Judy C. Boughey, MD, on Changes in Axillary Surgical Management: An I-SPY2 Analysis
2023 Society of Surgical Oncology International Conference on Surgical Cancer Care
Judy C. Boughey, MD, of the Mayo Clinic, discusses the decrease, over the past decade, of axillary lymph node dissection, especially in patients with node-positive breast cancer at diagnosis who had sentinel lymph node surgery after neoadjuvant chemotherapy. These findings are based on the records of more than 1,400 patients enrolled in the I-SPY2 trial. (Abstract 3).
Disclaimer: This video transcript has not been proofread or edited and may contain errors.
The goal of this study was to look at changes in axillary management in patients treated with neoadjuvant chemotherapy over the last 11 years. To accomplish this, we looked at all patients enrolled in the I-SPY2 clinical trial, which is a prospective platform trial using adaptive randomization to enroll patients with tumors of 2.5 centimeters or greater that are of high genomic risk, and these patients are treated with neoadjuvant chemotherapy, which on this trial includes multiple different novel agents.The primary endpoint of the study is to look at the pathologic complete response rate.
There have been a lot of changes in the way that we manage the axilla in patients treated with neoadjuvant chemotherapy, most notably in the end of 2012 and through 2013, the presentation of the 1071 and SENTINA studies showing the use of sentinel lymph node surgery after neoadjuvant chemotherapy is feasible for patients with no positive breast cancer. Then more recently, the Alliance 11102 clinical trial, we were asking the question whether we can omit axial lymph node dissection in patients that are shown to have pathologically-positive lymph nodes after neoadjuvant chemotherapy. So that was the backdrop as to why we wanted to look over the last 11 years at the changes in surgical management of the axilla in patients treated with neoadjuvant chemotherapy.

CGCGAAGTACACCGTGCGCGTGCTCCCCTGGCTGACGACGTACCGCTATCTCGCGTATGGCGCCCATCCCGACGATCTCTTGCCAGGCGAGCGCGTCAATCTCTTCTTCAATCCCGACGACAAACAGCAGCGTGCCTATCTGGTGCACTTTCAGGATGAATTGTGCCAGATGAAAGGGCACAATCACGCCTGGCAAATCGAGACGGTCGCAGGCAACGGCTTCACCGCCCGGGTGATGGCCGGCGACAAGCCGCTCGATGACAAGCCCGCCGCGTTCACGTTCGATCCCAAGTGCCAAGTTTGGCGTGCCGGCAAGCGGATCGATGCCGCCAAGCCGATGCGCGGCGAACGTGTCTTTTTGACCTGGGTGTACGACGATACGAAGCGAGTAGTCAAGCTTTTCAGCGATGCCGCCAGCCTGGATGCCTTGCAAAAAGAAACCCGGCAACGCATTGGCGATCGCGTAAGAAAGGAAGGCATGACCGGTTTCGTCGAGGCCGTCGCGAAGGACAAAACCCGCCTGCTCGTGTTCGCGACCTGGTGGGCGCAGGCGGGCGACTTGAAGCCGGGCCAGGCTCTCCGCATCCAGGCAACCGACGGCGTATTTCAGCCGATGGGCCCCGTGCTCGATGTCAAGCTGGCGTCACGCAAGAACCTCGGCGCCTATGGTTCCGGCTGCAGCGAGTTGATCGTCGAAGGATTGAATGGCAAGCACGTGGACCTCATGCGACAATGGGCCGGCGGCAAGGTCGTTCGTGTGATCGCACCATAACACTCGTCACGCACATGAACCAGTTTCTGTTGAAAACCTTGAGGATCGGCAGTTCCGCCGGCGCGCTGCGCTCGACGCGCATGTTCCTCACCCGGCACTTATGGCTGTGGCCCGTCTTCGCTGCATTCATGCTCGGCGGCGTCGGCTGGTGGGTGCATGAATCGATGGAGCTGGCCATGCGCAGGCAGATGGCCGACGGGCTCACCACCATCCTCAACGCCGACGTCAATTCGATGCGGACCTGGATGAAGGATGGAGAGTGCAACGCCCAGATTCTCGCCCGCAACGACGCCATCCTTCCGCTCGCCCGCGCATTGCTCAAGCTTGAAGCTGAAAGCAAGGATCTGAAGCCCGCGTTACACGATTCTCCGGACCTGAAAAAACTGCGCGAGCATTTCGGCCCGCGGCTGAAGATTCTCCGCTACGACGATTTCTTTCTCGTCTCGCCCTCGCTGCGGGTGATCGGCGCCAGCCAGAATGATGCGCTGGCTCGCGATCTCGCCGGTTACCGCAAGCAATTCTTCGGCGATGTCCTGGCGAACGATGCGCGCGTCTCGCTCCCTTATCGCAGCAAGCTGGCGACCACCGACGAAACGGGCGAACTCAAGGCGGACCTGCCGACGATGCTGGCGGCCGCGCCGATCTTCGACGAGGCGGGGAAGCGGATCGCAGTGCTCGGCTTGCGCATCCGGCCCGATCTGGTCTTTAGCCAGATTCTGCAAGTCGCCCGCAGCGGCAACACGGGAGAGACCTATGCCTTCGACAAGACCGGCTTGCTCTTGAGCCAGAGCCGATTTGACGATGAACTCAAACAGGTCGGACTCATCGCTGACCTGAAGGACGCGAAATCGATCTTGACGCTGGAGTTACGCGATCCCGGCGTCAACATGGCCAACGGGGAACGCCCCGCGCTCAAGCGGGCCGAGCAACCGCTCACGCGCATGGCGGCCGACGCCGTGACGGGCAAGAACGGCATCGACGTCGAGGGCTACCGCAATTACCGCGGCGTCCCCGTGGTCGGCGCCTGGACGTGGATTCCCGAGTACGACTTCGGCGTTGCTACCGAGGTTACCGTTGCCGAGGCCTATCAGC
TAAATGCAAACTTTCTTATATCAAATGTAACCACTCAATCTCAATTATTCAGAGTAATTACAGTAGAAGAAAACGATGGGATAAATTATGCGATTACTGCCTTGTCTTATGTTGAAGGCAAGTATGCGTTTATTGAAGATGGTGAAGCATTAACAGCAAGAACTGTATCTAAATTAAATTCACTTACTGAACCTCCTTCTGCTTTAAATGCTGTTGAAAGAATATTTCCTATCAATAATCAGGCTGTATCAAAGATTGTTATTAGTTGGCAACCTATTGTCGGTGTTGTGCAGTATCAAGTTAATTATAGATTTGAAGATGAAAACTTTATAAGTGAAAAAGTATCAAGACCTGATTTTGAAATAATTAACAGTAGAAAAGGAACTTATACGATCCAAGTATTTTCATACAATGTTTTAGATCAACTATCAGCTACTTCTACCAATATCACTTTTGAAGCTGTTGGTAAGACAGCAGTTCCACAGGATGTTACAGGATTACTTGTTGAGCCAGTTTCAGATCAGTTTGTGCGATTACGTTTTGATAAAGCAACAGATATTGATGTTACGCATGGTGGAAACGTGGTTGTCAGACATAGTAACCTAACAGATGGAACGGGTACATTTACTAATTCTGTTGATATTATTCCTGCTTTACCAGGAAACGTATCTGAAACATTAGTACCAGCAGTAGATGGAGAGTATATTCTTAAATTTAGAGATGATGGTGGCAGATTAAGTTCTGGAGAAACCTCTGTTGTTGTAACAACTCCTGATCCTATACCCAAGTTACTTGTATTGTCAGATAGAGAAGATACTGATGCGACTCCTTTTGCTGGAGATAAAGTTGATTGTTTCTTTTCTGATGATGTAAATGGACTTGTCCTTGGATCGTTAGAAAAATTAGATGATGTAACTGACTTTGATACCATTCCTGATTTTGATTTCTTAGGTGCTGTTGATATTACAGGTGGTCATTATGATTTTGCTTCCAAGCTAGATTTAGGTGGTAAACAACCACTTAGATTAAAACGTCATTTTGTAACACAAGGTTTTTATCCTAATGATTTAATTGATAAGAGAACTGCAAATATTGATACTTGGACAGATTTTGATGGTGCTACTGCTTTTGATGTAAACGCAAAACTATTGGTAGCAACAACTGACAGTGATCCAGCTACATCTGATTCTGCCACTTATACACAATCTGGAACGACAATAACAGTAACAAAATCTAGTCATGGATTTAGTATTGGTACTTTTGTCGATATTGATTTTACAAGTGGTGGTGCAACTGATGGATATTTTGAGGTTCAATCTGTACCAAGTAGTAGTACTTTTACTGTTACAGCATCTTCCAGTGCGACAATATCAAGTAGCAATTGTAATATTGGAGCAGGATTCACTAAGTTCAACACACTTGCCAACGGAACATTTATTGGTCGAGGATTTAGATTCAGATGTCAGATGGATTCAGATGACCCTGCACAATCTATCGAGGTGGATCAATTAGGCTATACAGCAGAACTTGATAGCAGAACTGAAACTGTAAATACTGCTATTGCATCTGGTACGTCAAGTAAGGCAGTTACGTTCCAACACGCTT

Within the I-SPY2 clinical trial from January of 2011 to December of 2021, we identified 1,578 patients. The majority of these patients had hormone receptor-positive, HER2-negative breast cancer accounting for 43% of the population, with 35% having hormone receptor-negative, HER2-negative, and 22% having HER2-positive disease. Overall, the vast majority of patients in this cohort underwent sentinel lymph node surgery only, and that was 62% of patients, with about 30% of patients having an axial lymph node dissection only, and 8% having sentinel lymph node surgery and axillary lymph node dissection.